The statement says:
“Our American Medical Association (AMA) urges that marijuana’s status as a federal Schedule I controlled substance be reviewed with the goal of facilitating the conduct of clinical research and development of cannabinoid-based medicines. This should not be viewed as an endorsement of state-based medical cannabis programs, the legalization of marijuana, or that scientific evidence on the therapeutic use of cannabis meets the current standards for a prescription drug product.”
Parse the English in that statement at your own peril.
The full report on which the CSAPH statement is based has not been made available online, but an executive summary has been published. That summary concludes:
“Results of short term controlled trials indicate that smoked cannabis reduces neuropathic pain, improves appetite and caloric intake especially in patients with reduced muscle mass, and may relieve spasticity and pain in patients with multiple sclerosis. However, the patchwork of state-based systems that have been established for "medical marijuana" is woefully inadequate in establishing even rudimentary safeguards that normally would be applied to the appropriate clinical use of psychoactive substances. The future of cannabinoid-based medicine lies in the rapidly evolving field of botanical drug substance development, as well as the design of molecules that target various aspects of the endocannabinoid system. To the extent that rescheduling marijuana out of Schedule I will benefit this effort, such a move can be supported.”
Last year, the American College of Physicians, a large organization representing internal medicine doctors, came out with a similar statement. With the AMA now endorsing the medical potential of marijuana, the federal government is going to find it increasingly difficult to support its claims that "The DEA and the federal government are not alone in viewing smoked marijuana as having no documented medical value." Increasingly, the federal government really is alone in that claim.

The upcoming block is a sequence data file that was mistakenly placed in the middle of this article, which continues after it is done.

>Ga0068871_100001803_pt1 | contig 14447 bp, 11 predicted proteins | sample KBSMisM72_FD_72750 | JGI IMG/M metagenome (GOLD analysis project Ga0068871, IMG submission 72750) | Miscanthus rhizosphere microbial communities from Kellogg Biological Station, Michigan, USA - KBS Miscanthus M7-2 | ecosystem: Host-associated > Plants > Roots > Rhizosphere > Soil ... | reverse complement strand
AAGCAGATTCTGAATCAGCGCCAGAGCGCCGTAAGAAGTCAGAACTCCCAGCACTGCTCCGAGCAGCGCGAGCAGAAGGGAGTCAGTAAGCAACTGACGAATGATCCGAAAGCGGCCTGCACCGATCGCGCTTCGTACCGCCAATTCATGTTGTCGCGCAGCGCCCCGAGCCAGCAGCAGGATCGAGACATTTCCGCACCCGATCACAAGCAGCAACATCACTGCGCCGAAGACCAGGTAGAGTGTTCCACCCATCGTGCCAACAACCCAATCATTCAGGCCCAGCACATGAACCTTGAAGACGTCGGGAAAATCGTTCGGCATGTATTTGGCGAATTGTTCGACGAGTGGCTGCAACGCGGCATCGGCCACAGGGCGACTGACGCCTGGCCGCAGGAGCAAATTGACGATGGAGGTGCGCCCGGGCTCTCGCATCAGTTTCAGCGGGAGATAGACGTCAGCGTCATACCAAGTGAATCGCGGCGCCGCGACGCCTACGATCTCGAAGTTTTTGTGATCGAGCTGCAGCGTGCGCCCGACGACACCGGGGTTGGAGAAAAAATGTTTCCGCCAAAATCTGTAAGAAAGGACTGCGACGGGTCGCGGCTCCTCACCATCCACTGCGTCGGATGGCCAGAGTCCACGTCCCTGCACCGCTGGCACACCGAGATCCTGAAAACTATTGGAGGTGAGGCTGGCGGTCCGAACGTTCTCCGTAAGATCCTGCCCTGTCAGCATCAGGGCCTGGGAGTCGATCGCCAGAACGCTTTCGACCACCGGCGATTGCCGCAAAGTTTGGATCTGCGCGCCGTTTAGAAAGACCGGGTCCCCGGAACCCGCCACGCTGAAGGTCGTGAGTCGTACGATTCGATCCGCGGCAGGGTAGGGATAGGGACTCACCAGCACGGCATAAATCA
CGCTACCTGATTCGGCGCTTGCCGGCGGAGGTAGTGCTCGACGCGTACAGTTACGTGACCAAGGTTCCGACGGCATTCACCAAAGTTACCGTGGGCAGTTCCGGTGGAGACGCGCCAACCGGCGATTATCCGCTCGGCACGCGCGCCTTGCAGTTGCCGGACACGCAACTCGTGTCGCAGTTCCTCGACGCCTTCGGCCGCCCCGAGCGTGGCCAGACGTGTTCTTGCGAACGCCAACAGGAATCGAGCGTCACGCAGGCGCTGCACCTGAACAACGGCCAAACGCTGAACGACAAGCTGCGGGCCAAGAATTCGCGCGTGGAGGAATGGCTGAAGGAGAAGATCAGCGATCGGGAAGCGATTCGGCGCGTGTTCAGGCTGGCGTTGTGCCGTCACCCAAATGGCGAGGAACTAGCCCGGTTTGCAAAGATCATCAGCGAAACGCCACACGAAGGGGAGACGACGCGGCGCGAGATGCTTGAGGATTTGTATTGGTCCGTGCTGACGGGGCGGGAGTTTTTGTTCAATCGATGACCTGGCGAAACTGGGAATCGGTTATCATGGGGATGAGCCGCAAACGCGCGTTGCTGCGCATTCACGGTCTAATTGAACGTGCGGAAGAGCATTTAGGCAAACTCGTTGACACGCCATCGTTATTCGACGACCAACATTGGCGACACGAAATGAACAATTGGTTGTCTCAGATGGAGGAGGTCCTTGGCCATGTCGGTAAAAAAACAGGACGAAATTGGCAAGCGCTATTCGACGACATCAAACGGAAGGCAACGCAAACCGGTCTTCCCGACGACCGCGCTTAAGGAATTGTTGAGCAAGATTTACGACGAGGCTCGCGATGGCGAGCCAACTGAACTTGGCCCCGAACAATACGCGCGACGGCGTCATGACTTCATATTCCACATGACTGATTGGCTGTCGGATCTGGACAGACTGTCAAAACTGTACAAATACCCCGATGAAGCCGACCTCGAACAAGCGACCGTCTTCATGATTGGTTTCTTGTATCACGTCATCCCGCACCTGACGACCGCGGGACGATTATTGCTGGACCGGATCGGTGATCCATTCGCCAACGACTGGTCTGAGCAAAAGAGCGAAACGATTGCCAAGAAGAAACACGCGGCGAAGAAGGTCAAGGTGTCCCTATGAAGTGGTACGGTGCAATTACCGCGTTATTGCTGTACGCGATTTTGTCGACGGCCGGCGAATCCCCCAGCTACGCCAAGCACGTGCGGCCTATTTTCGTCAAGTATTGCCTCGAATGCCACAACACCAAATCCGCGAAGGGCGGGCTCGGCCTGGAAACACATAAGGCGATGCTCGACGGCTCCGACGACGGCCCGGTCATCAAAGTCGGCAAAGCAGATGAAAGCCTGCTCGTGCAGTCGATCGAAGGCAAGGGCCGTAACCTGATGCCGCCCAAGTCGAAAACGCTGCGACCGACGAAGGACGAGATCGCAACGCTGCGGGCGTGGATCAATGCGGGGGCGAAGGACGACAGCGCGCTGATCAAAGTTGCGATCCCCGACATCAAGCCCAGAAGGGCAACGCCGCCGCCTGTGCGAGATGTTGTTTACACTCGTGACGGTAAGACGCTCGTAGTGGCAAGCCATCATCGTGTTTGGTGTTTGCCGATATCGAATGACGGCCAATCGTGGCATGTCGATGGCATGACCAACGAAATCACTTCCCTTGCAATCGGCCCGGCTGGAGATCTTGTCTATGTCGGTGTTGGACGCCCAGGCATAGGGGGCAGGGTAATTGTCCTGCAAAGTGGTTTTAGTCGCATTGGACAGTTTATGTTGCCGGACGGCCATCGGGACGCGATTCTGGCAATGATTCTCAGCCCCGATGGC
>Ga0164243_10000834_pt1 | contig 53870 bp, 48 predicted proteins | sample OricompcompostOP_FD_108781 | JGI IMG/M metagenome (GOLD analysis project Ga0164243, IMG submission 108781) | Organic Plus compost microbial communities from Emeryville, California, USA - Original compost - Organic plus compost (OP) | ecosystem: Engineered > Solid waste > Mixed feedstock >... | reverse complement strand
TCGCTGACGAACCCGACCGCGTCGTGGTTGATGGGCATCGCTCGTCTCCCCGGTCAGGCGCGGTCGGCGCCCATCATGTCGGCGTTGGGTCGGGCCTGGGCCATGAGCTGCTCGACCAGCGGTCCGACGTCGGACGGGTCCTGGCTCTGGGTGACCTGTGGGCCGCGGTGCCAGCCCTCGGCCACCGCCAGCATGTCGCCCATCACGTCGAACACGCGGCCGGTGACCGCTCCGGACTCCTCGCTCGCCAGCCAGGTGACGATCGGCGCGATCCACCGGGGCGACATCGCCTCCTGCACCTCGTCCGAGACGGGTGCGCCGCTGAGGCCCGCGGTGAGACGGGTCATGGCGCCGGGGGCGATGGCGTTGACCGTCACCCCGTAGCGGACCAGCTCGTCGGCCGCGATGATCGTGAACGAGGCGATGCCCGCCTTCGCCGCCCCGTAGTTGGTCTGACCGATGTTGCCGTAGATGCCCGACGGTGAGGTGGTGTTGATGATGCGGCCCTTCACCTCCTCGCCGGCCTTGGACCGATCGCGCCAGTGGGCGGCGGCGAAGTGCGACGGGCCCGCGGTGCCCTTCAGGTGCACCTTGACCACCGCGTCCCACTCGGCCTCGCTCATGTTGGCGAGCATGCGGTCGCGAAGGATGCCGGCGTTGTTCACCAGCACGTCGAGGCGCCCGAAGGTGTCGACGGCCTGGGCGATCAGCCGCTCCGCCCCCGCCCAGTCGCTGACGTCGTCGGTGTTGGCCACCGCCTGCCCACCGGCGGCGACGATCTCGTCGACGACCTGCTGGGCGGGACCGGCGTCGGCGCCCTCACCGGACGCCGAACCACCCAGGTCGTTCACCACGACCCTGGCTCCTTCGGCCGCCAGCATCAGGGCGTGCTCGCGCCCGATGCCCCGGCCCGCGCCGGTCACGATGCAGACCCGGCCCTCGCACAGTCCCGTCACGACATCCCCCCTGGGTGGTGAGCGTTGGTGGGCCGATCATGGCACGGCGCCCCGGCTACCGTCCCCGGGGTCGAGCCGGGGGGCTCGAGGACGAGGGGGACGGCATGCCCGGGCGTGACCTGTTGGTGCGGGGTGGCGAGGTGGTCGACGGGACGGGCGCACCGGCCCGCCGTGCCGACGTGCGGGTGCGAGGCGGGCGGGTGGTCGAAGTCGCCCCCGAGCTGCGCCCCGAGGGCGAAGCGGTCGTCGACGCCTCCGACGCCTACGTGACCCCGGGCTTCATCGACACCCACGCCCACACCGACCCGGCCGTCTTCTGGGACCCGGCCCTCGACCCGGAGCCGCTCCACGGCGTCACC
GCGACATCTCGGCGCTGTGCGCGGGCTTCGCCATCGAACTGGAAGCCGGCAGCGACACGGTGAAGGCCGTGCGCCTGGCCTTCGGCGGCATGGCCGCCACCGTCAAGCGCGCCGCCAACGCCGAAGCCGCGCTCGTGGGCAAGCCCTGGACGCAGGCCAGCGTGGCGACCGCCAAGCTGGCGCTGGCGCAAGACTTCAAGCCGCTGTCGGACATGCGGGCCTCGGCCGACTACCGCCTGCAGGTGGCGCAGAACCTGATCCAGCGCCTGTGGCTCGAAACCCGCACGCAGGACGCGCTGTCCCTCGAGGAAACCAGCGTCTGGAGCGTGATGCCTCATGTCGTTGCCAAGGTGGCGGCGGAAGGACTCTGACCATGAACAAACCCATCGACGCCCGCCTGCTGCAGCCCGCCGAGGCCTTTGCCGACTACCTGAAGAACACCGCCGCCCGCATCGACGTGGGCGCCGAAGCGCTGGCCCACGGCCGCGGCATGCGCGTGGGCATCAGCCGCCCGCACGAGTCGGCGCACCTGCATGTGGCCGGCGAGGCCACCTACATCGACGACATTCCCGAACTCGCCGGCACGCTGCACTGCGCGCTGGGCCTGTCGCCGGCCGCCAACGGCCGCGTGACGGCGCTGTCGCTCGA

Perhaps recognizing the changing scientific climate, last month, the Obama administration instructed federal prosecutors to de-emphasize the prosecution of people who comply with state medical marijuana laws.
Even if the new AMA position becomes the law of the land, however, it would do little more than ease research into marijuana and, perhaps, move marijuana into the long list of substances available only by prescription. That falls far short of recognizing people's right to ingest whatever they wish, whether for medical reasons or recreational purposes. Fully ending legal restrictions on marijuana (and other drugs) is necessary to end the carnage and civil liberties violations associated with the ever-escalating "war on drugs."